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''The ITER Organization is spending taxpayers' money and has to maintain a high level of efficiency, economy and integrity for all its expenditures,'' says Hans Spoor, head of ITER Finance & Budget.
Why was it necessary to invent the ITER Unit of Account, or IUA? What is the difference between the planned value of ITER and its actual cost? Does ITER earn interest on the funds it holds, and —if so—where does this money go?
Hans Spoor, Head of Finance & Budget, addressed these questions and more at this week's Inside ITER seminar. Entitled "Everything you wanted to know but were afraid to ask about ITER finances," the audience was introduced to the specificities of ITER financing by its Members, budget planning and procedures, and principles of ITER accounting.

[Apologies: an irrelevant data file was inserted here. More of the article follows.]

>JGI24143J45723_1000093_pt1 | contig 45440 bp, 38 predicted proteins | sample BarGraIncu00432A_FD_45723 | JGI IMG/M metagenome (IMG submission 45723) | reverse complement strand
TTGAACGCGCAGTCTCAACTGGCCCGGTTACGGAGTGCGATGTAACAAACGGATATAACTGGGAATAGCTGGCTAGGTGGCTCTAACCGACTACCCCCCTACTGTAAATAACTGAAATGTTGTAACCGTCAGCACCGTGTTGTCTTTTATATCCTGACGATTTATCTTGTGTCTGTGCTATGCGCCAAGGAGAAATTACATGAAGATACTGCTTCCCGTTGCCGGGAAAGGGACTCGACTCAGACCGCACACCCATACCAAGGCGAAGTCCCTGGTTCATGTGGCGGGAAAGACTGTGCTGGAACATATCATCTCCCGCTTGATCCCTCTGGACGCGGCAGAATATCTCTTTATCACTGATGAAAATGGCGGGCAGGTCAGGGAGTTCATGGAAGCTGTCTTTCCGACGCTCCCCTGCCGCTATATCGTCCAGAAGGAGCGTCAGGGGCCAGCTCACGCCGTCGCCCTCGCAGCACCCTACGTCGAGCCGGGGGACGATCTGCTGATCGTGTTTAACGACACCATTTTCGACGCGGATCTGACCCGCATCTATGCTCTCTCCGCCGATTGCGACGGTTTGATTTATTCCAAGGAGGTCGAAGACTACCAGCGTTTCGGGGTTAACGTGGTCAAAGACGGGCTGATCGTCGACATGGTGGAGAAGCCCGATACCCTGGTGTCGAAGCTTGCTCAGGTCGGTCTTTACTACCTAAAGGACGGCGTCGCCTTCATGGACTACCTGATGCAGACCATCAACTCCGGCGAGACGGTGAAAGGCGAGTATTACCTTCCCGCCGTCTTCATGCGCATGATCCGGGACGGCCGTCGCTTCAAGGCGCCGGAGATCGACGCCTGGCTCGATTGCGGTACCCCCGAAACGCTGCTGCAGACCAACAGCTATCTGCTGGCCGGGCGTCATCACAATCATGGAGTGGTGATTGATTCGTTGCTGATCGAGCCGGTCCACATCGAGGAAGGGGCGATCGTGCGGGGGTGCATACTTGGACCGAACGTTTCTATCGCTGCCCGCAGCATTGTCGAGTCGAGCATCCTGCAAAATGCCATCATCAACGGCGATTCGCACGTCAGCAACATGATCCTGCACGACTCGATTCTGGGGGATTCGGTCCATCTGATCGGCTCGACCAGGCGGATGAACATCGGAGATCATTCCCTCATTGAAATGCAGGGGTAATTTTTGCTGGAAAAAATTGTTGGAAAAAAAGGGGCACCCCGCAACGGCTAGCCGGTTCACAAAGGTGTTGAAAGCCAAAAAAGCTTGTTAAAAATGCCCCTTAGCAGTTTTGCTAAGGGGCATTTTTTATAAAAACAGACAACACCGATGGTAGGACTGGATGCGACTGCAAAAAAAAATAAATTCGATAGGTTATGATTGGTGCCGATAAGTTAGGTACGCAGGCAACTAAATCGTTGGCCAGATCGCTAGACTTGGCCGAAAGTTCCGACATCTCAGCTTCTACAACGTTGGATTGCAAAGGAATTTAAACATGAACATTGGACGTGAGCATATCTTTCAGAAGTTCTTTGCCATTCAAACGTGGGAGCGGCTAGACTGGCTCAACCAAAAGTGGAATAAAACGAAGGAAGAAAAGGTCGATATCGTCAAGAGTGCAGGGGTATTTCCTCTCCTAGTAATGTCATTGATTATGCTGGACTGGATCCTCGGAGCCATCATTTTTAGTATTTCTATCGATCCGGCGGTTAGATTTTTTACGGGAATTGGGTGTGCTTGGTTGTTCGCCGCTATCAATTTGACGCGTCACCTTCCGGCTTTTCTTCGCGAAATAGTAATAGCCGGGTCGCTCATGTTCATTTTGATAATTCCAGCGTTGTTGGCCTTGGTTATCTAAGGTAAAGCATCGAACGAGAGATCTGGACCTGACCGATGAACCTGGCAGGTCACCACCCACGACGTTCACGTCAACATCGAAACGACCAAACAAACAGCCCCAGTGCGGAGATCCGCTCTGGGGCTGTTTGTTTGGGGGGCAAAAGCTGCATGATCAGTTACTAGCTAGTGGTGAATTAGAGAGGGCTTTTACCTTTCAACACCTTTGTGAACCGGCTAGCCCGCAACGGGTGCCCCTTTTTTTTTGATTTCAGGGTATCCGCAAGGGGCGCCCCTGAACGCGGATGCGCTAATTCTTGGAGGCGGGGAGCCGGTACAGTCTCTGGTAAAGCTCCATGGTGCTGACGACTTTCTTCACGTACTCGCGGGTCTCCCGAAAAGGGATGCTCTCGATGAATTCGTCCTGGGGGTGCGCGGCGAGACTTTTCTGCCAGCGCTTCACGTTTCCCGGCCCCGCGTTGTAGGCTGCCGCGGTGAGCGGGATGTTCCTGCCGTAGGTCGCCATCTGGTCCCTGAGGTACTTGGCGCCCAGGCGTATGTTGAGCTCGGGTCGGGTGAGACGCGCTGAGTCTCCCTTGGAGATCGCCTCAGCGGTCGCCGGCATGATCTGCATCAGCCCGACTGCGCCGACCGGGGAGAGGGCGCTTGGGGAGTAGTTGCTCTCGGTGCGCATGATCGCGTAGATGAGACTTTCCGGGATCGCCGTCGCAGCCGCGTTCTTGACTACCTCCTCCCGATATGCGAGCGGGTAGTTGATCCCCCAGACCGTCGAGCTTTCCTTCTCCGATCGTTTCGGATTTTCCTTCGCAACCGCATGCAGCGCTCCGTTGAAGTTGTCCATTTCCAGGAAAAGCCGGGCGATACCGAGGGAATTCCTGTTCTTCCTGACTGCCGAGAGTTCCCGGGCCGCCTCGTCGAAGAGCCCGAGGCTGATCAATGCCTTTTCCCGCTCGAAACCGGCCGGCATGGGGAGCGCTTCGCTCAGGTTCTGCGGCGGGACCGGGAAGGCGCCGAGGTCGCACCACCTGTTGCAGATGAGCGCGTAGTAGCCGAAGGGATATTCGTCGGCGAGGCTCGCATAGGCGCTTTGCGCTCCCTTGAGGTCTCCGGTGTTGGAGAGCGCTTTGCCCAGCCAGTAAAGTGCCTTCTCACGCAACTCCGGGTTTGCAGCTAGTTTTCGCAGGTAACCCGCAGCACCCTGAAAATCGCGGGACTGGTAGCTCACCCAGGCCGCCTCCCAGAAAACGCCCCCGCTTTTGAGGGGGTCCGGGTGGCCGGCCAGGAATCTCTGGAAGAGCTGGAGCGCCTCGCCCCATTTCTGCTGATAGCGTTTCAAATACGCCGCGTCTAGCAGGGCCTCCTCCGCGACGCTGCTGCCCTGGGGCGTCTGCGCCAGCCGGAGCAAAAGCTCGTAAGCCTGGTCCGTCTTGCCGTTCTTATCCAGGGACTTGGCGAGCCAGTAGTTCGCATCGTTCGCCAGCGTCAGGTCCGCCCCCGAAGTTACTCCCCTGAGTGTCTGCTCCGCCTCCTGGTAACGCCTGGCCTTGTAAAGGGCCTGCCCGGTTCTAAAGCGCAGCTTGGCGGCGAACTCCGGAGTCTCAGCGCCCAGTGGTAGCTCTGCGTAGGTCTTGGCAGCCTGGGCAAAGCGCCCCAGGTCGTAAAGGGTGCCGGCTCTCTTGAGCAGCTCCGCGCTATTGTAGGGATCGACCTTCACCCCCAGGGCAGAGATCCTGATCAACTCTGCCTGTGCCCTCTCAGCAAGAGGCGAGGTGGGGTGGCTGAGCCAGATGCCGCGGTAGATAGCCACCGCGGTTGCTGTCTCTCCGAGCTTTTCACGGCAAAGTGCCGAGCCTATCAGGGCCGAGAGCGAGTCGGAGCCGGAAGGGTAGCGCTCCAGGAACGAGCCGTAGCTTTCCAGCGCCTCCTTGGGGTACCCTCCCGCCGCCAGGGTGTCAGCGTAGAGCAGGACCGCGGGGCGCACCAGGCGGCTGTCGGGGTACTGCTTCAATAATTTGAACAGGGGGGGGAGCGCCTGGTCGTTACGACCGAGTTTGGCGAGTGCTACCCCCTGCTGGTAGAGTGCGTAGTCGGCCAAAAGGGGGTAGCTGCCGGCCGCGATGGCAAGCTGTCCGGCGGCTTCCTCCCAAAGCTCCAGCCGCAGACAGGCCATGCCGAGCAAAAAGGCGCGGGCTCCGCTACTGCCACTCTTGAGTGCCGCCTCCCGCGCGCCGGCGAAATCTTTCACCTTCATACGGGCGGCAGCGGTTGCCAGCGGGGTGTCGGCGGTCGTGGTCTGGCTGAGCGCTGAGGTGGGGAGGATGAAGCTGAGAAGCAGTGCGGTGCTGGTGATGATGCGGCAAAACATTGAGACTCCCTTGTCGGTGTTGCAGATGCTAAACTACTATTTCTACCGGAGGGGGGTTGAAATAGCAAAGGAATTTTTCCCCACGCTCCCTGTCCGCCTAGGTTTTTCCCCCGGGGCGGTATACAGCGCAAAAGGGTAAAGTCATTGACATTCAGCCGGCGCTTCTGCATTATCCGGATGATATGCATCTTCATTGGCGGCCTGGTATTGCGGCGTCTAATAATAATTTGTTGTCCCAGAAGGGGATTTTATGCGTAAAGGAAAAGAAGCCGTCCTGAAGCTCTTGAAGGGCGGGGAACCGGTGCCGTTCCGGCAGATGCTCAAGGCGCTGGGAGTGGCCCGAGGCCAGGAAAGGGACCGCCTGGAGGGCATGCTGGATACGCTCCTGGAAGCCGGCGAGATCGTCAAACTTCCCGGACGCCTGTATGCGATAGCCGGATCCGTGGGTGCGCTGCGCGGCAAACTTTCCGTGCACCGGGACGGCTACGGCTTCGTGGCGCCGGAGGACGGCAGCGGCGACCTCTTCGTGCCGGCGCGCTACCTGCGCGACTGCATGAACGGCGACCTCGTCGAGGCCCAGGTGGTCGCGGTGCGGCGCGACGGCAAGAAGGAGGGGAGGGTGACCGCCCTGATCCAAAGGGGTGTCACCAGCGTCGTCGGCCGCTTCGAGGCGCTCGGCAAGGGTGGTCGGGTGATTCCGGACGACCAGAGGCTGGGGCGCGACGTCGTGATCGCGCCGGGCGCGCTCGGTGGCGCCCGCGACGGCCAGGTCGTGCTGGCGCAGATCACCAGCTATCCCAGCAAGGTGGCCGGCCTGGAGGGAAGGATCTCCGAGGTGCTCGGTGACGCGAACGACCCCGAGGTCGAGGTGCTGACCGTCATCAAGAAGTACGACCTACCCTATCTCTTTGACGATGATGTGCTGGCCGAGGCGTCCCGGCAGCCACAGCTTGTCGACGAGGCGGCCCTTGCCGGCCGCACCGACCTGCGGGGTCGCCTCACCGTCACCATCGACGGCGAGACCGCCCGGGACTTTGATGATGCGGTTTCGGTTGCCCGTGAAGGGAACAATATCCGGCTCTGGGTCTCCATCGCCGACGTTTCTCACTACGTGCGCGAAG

ITER construction will be managed within an agreed capped ceiling of 4700 kIUA. "Converted to euros at 2010 conversion rates (1 IUA = 1,552.24 euros), that's EUR 7.3 billion," demonstrated Hans. "ITER construction costs are equivalent to less than 20 euro cents/year for the inhabitants of the ITER Member countries."
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